In the middle of the border, you’ll find taller plants, such as purple Russian sage (Perovskia atriplicifolia), black-eyed Susan (Rudbeckia hirta), red roses, hardy hibiscus, and yellow yarrow (Achillea ‘Moonshine’ or ‘Coronation Gold.’)

In another section of the border, iris and red garden phlox meld with yarrow and Russian sage behind  the brighter, low-growing plants.

In another section of the border, iris and red garden phlox meld with yarrow and Russian sage behind the brighter, low-growing plants.

Toward the back, observe the red and white tall garden phlox (Phlox paniculata), spruce, iris, and Annabelle hydrangea (Hydrangea arborescens ‘Annabelle’).  There’s even a tomato in a cage in the back of the bed by the front porch, but you can’t see it in pictures.

Although this border sits in shade during the morning, it tolerates blasts of intense sunlight throughout the afternoon.

You can easily find all of these high-performing plants at a local Colorado garden center.

I would add a word of caution, however–Jupiter’s beard and Russian sage can re-seed aggressively. So if you don’t want to play referee with your plants, you might consider substituting long-blooming Rozanne cranesbill (Geranium ‘Gerwat’) for Jupiter’s beard, and petite plum dwarf butterfly bush (Buddleja davidii nanhoensis ‘Monum’) for Russian sage.

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Two Northwest Denver Gardens Will Make you Smile

The Denver Puppet Theater courtyard provides a playful environment for children and adults alike.

The Denver Puppet Theater courtyard provides a playful environment for children and adults alike.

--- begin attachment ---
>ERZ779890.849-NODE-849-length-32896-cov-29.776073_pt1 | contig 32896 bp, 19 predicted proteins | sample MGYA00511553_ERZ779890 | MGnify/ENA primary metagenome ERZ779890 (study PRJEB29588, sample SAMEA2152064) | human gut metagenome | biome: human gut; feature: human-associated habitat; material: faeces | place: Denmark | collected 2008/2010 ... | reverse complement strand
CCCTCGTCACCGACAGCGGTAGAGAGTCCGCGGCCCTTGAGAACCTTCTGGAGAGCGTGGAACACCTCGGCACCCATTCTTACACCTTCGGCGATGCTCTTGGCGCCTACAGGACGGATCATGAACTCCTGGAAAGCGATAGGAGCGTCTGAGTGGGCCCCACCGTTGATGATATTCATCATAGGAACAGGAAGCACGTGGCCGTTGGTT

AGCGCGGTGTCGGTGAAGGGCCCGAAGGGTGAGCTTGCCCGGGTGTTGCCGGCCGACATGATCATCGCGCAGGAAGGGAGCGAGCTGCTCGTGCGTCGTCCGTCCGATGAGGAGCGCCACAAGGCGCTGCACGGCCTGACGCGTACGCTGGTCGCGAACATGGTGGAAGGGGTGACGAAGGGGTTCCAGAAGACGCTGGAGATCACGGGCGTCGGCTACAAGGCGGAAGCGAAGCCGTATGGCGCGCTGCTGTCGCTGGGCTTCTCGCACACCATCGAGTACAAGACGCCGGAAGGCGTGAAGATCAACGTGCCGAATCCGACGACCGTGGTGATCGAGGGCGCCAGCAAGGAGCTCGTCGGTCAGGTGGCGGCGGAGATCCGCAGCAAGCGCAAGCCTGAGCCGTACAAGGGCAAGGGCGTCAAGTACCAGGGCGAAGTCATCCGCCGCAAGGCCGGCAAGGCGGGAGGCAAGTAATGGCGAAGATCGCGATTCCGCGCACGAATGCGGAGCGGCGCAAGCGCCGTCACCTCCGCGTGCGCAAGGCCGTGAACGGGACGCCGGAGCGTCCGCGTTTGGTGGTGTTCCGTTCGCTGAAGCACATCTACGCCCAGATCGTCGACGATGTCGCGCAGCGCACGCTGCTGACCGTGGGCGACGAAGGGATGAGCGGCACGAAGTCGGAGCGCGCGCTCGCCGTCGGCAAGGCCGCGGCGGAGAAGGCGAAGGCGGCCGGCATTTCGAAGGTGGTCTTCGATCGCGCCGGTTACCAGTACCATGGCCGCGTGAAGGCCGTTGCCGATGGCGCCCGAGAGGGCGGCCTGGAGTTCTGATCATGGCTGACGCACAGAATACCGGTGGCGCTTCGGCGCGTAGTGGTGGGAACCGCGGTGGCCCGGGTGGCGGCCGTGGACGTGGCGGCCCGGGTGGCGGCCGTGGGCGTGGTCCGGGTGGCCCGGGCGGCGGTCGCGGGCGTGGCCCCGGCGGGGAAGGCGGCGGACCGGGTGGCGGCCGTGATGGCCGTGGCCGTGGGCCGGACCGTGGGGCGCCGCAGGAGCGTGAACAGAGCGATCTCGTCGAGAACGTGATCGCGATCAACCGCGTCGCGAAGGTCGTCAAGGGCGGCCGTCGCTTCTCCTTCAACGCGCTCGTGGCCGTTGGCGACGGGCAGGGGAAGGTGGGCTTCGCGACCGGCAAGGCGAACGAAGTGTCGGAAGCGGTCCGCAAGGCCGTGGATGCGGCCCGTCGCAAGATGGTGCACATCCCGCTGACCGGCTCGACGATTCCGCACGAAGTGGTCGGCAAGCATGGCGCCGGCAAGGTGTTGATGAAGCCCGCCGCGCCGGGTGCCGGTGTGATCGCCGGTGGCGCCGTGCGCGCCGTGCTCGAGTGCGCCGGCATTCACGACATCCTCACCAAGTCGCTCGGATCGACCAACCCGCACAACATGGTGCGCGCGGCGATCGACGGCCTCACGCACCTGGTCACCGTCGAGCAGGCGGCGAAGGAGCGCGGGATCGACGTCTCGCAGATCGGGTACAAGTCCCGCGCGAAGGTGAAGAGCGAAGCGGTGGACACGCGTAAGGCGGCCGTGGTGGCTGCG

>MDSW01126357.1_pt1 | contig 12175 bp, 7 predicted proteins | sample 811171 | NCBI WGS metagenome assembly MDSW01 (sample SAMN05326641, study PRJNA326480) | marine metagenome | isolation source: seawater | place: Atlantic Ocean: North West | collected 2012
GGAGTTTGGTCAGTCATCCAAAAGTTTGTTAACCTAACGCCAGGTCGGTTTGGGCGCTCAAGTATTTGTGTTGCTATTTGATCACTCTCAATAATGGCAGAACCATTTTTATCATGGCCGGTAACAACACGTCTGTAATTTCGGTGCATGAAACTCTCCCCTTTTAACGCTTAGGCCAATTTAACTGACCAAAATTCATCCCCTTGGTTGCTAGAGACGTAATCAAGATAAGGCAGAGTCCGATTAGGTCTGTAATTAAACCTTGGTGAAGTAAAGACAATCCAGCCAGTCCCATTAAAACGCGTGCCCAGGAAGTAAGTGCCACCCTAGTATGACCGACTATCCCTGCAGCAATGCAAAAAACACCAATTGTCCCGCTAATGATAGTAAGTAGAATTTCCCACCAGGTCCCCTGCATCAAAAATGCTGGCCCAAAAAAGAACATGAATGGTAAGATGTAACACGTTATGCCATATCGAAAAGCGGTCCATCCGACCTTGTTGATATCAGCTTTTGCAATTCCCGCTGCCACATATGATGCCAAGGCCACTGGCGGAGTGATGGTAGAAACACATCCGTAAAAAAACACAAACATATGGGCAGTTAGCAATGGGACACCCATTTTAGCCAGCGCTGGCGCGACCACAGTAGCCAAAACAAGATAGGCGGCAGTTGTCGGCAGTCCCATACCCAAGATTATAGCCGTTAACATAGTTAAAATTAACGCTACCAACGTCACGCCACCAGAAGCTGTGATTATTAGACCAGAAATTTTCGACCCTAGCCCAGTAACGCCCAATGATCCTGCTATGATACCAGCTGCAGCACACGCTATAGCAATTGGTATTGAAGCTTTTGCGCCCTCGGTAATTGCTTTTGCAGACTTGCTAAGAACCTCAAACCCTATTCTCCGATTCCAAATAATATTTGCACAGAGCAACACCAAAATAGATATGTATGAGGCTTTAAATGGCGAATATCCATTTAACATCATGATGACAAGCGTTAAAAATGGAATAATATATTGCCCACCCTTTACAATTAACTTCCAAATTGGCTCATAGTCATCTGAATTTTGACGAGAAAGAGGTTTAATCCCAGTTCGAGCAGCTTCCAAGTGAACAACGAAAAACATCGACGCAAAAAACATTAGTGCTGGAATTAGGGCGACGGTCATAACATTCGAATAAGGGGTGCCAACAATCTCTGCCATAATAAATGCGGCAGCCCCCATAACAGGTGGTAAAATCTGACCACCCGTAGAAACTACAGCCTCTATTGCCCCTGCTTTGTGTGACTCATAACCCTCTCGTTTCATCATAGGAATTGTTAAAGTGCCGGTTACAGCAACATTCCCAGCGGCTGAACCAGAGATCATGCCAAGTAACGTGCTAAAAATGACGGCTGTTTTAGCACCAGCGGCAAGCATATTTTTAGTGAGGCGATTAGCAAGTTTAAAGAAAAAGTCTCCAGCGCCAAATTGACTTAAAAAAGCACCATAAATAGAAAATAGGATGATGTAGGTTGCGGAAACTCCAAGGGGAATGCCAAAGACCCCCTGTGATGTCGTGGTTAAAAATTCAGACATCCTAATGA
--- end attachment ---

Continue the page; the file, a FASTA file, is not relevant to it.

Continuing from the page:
Each June, I visit two of my favorite whimsical gardens in Denver—The Denver Puppet Theater garden and the Picaso family’s garden. Both attractions are regular stops on The Conflict Center’s annual Enchanted Gardens of Northwest Denver tour.

The colorful sign at the entrance to The Denver Puppet Theater garden immediately draws you into the area’s gleeful atmosphere. Playful plants, fanciful flags, children’s patio furniture and whimsical handmade crafts greet visitors to the puppet theater’s courtyard. This attraction features clever pathways lined with up-ended wine bottles and filled with shoe-shaped stepping stones. There’s also a bunny hutch nestled among shrubs and vines. And you’ll even find a bird house crafted from expired license plates.

Cheeky chickens lie in wait for visitors to Donna and Ron Picaso's garden.

Cheeky chickens lie in wait for visitors to Donna and Ron Picaso’s garden.

At the home of Donna and Ron Picaso, you’ll delight in their collections of comical roosters and mischievous sculptures. You’ll also spot unusual objects and crafts hanging on the outside walls of their home. Donna and her relatives regularly haunt thrift shops and craft stores to collect new treasures for the garden.

If you crave inspiration for adding whimsy to your own garden, The Denver Puppet Theater garden and the Picaso family garden are two oases you won’t want to miss on The Conflict Center’s garden tour.

Donna Picaso and her mischievous pals relax in the back yard of the Picaso home.

Donna Picaso and her mischievous pals relax in the back yard of the Picaso home.